To replace wisdom, experience, and knowledge, we now have a new type of elders. These “Elders 2.0” are social media, and they are not as wise as version 1.0.

Besides, as everything is fast, it is easier to let your phone give the answer than for you to think by yourself. The fast-food society has generated the fast-thought society. People are getting dumber. Today, a sad consequence is that as we cannot ask the “good question.” It is therefore quasi impossible to solve a given problem. One night I was on the road to see my parents for the weekend. I left my Business School in the middle of the night. When you drive alone at night, your brain often switches on automatic mode. It was à three-hour drive. Then, without any reason, I began to wonder why the last four months of the year had a wrong number? We know that September is the ninth month of the year.  But “sept” means the seventh month. “Octo”, means is eight, “Nove” is nine and “Dec” is ten. Why was that? 

When I got home at 3 am, I couldn’t sleep and I jumped on the Encyclopaedia to find the answer (the internet did not exist at that time). And I did. (4)

I was aware the explanation would not change my life, but I had to know out of sheer curiosity. Today, curiosity seems to have disappear. Without curiosity, answers are useless and lead humanity to its downfall. When you are not curious anymore, you accept things the way they are presented to you. You no longer think for yourself. You live like sheep.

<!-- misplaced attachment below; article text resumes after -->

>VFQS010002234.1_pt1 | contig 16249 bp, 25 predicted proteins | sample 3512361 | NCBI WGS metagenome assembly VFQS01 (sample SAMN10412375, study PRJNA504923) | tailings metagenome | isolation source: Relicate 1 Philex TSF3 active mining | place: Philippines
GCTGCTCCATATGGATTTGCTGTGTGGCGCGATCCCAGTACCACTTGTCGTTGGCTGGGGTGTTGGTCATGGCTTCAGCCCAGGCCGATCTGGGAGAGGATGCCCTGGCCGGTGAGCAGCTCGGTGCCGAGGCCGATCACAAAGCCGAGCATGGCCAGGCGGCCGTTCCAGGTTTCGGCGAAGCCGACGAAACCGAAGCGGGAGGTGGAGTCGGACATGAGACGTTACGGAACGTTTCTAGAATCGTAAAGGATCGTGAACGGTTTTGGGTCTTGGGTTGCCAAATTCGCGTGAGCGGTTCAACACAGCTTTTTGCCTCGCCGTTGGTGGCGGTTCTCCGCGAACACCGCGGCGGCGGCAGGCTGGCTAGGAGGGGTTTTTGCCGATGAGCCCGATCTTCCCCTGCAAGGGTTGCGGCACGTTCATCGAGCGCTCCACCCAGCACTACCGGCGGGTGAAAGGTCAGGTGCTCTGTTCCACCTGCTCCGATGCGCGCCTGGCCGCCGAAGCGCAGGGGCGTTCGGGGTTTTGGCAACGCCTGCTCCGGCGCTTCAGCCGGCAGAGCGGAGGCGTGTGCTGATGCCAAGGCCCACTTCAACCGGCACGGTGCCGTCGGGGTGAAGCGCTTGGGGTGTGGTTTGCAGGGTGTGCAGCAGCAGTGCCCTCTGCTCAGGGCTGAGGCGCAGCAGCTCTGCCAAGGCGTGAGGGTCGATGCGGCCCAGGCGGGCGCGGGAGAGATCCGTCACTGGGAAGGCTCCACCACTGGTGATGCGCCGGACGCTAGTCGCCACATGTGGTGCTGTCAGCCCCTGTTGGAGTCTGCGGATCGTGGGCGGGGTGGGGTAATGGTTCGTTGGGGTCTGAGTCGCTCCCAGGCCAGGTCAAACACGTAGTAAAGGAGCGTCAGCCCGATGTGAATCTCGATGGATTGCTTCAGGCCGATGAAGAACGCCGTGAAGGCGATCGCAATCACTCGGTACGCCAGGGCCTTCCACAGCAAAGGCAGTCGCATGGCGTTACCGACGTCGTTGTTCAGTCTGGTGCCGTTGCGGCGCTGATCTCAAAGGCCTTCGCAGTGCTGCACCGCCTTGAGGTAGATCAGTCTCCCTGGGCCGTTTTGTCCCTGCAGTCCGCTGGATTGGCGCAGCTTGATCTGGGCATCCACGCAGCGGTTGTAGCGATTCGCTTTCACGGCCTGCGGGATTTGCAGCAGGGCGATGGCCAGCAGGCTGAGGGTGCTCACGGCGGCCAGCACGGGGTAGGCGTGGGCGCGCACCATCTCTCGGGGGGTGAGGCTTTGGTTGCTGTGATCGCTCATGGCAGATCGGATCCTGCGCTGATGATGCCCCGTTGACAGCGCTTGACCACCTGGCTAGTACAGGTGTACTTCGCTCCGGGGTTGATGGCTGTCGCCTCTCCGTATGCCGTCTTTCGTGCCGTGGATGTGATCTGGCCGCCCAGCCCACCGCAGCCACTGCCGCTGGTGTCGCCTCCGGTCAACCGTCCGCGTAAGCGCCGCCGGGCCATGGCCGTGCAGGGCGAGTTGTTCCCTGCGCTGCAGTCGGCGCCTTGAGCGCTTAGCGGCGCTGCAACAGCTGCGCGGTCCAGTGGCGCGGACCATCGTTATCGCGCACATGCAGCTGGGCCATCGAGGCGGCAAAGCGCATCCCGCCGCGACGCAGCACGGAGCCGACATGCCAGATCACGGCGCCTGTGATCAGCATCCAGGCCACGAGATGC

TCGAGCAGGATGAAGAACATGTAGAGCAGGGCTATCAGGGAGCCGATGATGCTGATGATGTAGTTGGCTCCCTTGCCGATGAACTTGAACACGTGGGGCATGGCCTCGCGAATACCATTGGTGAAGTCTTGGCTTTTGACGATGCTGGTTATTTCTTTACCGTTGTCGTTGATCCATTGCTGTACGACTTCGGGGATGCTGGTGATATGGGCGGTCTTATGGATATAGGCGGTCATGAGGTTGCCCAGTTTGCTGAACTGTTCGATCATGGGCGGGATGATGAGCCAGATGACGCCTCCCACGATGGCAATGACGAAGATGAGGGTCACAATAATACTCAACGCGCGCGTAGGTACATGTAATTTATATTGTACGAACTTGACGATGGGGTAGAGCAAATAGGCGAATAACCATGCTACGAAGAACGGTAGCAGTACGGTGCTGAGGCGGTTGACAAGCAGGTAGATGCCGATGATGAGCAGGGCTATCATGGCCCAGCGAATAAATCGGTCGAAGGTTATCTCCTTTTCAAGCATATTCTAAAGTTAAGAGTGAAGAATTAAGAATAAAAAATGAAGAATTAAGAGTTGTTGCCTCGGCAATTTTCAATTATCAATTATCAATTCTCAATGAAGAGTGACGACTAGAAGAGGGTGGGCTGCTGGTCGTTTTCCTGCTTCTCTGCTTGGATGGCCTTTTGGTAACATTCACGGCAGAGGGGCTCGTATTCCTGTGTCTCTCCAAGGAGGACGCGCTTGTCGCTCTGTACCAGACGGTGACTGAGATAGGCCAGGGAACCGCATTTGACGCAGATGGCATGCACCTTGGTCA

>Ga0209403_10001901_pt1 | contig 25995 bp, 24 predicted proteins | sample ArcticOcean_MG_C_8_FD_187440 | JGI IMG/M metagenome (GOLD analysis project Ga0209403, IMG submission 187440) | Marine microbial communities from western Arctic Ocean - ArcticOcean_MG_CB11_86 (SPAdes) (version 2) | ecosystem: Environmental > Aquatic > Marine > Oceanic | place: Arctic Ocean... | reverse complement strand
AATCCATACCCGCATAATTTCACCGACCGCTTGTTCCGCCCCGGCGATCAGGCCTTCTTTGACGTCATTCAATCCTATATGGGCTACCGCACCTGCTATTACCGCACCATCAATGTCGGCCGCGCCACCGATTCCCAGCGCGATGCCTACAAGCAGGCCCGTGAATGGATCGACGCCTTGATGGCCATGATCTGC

When you do not study history, you cannot learn from the past or from your elders. Many criticize the loss of freedom being the consequence of the pandemic. But few try to understand why it is happening. Losing our free will momentarily is no big deal if it is for the greater good. I follow the news in many countries. No one has any clue on how to solve it. Governments probably make mistakes, but they are doing their best, whether you like it or not. The problem is that pandemics last for a long time, and that we have à very short memory. 

The Spanish flu that killed around 50 million stayed a few years. And their society reacted in the same way as we are today. There is an interesting article in the footnotes. It shows the similarities in people’s reaction to the flu in 1918. One century later, we forgot the lessons learnt by our ancestors. (5)(6)

Our evolution in budō comes training a lot, learning a lot and above all, remembering. Like in budō, life has an Omote and an Ura side. Information is a two-sided reality, with visible aspects and hidden ones. When you only concentrate on the visible parts, you miss the real size of the iceberg.